Thursday, September 25, 2014

Entry 52: Learning Social Limits

Disclaimer A

Nov. 9. 2013

I was at the store today picking up some things when I bumped into a lady from the health store my friend and I went to the other day. She and I got talking a bit about autism, genetic health issues, fibro etc., and I ended up telling her I was myself autistic. She replied, "Oh ok well that helps me understand now, I sort of thought you were a bit abrupt or something."

In fairness to her, she said it in the nicest way she could. I responded "Yes I was especially tired and overloaded that day: it was the Friday end of a long butt-busting week running around getting things done. I even warned my friend that I might seem like I'm spaced out, or that I'm not listening or don't care."

Today I find I have to let myself be when I'm that overloaded. I can mimic the behavior of a normal or “neurotypical” (NT) person, but it requires a lot of effort. If I carry on forcing myself to mimic NT-style social exertion when I'm tired like that, then I'm bound to have a meltdown later.

So I don't anymore, and I try not to concern myself with what people may think. I'm not intentionally angry, just speaking from what I consider a "neutral and not trying much" state of when I'm maybe not in the best of moods... if that makes sense?

On that particular Friday, I didn’t even want to leave the house, because when I'm like that I normally don't want to be in a position where I have to speak. I don't want someone to get the wrong idea or take it personally. It's hard to hear the sort of thing she said. When I'm not "bending over backwards" to be more social and scripted, and when I'm tired and don't feel like faking it I inevitably come across as rude, abrupt, or blunt.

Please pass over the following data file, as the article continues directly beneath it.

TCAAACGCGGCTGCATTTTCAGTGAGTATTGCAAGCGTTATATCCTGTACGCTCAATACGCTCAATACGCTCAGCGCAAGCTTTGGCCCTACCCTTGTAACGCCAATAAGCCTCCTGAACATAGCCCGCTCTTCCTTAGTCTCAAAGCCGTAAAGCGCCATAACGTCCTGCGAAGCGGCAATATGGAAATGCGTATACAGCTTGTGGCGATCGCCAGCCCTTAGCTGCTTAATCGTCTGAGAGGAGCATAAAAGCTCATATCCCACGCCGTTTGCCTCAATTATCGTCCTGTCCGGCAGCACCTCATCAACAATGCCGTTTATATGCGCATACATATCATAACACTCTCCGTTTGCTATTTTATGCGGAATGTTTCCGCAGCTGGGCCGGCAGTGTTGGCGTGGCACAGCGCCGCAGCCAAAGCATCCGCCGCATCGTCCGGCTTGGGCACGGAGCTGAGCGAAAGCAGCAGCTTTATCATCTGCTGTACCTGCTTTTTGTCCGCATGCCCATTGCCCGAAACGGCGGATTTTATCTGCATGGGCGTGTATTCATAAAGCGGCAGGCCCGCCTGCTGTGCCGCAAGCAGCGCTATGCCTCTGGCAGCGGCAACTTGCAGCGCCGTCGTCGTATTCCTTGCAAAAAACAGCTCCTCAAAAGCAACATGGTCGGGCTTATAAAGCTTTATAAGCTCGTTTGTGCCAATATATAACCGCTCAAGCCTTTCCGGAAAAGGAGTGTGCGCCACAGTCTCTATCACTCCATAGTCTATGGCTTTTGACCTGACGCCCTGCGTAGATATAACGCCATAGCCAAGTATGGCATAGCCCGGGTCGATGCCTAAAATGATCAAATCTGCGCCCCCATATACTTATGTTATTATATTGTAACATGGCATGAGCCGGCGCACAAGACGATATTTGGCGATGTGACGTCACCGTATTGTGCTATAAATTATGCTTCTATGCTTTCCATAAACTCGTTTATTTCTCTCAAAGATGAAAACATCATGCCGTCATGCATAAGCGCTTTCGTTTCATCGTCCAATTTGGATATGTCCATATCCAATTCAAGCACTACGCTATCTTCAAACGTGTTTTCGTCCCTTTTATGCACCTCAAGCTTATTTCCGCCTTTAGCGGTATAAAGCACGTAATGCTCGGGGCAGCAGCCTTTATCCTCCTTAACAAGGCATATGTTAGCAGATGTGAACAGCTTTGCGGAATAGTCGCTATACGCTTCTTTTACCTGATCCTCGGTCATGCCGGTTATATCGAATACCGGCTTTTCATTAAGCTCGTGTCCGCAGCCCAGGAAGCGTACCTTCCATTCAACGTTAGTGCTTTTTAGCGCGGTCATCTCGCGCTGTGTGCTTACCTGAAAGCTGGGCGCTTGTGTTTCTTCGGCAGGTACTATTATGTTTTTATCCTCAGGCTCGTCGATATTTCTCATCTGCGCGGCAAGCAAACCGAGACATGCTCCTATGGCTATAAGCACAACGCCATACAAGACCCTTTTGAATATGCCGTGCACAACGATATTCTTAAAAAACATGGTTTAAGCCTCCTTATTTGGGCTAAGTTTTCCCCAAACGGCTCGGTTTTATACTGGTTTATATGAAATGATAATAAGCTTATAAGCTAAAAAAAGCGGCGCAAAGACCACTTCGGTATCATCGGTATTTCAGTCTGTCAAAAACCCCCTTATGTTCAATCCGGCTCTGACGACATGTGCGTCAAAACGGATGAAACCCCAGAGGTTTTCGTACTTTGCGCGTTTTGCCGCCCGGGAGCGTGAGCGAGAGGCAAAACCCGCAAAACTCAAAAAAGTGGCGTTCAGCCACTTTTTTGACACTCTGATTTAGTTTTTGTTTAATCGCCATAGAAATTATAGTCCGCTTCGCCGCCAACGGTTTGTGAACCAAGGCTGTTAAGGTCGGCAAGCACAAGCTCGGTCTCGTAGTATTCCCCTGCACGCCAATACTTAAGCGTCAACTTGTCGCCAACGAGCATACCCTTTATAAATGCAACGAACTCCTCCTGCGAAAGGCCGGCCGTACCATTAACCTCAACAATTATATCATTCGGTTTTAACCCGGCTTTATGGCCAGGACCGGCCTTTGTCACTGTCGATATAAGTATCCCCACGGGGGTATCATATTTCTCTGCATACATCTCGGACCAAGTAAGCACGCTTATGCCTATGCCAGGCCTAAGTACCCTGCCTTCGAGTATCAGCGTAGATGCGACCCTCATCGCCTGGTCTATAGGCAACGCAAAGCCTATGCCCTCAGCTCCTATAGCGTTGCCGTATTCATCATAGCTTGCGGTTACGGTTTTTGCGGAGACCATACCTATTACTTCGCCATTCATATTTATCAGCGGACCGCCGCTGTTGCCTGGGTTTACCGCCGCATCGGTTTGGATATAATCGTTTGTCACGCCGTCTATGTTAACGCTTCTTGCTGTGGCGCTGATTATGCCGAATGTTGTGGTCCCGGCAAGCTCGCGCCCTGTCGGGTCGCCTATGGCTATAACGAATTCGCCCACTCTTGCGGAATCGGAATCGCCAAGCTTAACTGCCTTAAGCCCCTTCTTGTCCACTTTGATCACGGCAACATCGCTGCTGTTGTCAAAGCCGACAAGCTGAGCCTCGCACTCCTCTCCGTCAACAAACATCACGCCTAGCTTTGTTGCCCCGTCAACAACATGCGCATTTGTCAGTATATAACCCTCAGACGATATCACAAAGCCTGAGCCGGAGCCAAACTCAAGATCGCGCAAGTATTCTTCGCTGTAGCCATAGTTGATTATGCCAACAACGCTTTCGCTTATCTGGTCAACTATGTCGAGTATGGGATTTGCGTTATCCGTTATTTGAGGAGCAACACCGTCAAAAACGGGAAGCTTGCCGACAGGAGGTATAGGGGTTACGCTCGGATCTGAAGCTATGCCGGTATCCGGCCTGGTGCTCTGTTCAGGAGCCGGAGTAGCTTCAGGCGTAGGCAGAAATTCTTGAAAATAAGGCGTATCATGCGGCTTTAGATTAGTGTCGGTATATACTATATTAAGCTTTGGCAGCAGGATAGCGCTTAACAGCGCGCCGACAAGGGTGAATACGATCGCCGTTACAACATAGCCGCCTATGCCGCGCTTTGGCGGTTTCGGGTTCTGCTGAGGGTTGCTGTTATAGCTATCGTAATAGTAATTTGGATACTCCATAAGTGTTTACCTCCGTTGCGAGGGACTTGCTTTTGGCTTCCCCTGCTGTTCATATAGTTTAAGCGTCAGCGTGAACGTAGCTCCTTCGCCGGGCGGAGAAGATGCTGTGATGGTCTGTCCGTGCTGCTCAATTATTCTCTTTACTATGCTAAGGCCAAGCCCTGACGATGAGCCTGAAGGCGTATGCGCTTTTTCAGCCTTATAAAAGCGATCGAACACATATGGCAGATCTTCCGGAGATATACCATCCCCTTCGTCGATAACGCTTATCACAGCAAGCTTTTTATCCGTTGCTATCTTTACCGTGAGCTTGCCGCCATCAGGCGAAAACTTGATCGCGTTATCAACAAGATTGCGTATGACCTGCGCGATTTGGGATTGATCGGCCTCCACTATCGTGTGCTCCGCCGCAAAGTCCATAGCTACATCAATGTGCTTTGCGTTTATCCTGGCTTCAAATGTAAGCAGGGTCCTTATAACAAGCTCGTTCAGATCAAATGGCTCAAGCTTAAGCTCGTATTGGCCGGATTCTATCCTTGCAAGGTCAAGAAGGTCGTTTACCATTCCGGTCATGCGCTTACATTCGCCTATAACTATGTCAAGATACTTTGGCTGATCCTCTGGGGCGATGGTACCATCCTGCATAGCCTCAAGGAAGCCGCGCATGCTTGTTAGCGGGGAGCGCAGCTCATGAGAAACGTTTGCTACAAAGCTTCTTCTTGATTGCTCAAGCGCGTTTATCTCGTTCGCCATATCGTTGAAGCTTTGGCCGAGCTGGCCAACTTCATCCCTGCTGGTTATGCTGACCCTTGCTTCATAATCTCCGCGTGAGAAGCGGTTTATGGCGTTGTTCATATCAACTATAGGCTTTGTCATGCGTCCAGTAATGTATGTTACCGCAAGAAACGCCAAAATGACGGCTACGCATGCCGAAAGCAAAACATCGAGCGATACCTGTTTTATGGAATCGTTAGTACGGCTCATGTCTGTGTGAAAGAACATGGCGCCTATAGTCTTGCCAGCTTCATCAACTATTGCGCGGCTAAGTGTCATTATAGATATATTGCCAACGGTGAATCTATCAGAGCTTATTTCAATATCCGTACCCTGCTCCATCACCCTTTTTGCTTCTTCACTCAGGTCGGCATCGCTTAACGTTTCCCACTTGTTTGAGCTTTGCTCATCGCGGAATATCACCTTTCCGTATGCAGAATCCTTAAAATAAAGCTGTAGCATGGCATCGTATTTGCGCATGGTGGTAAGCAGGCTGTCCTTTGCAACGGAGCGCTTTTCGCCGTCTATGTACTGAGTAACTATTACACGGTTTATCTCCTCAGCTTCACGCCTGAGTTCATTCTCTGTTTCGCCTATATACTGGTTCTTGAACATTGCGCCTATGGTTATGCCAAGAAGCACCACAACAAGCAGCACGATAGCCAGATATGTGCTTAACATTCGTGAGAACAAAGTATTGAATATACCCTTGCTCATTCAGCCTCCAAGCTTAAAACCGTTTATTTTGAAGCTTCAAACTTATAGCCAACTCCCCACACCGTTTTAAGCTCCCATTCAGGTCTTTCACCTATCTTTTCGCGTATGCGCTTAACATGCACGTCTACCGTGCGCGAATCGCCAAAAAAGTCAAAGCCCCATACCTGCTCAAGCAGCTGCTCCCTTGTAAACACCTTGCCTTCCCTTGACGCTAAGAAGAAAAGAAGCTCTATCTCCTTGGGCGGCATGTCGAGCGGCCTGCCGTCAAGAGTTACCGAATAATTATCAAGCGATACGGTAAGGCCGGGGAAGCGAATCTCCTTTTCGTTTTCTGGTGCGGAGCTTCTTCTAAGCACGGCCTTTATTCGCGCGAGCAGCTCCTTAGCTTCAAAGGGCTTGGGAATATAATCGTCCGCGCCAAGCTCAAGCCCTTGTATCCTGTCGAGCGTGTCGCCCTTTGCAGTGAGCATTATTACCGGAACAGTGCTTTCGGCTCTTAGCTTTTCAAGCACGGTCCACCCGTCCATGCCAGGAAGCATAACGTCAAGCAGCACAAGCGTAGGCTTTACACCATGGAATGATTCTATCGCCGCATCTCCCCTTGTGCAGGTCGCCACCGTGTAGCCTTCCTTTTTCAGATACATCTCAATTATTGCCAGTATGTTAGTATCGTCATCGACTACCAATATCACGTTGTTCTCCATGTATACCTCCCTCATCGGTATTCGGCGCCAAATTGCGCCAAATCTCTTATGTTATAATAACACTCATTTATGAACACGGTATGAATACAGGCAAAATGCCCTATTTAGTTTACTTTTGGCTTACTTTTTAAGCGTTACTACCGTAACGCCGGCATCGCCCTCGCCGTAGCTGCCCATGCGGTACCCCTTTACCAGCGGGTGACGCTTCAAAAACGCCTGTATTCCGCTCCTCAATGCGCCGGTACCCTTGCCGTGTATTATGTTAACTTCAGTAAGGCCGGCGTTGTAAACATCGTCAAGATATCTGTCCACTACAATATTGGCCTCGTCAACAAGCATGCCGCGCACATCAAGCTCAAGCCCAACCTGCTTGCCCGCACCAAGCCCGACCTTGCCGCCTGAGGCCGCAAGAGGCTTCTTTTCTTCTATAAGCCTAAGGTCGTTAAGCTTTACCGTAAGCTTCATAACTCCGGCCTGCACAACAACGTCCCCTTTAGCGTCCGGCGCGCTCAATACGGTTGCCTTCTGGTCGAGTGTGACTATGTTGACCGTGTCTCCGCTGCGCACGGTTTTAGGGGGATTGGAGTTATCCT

In retrospect, I appreciate hearing truthful feedback given in a respectful manner as she had done. It helps me come to terms with myself. It's not her fault, she was just telling me her honest impression. Again, she was very polite and gentle about it. When I explained I was tired and am autistic as well as dealing with fibro etc. she was very supportive and responded with something along the lines of "Yes, well, of course, that's a lot for you to deal with."
It's just... I dunno. Part of it hurts.

Maybe I need to feel that grief to move into the next stage of acceptance. It's nice to hear truthful feedback of how I am perceived in that state – feedback which many neurotypicals would never have the guts to say (to my face at least). Ultimately, when I am too tired to be social, I can't naturally be social and so inevitably come across as unpleasant in some way. That just goes to show how hard I work most of the time, because I do want to show others that I care. I'm talking in circles, but I hope that I make sense.

However, it does hurt. It's like backbreaking labor, and the fibro especially makes it harder for me to bear that kind of internal conflict. I still will do it when I really must, but I don't like pretending to be chirpy when I'm feeling like that. I guess I still have some work to do, to figure out my boundaries. Obviously, the autism plays a key role in all of this, as well as the fact that it was late diagnosed and involves trauma. I'm rambling again – I'll figure it out all in time. This is my journey, and I'm grateful to have come as far as I have already.

- Rose Whitson-Guedes

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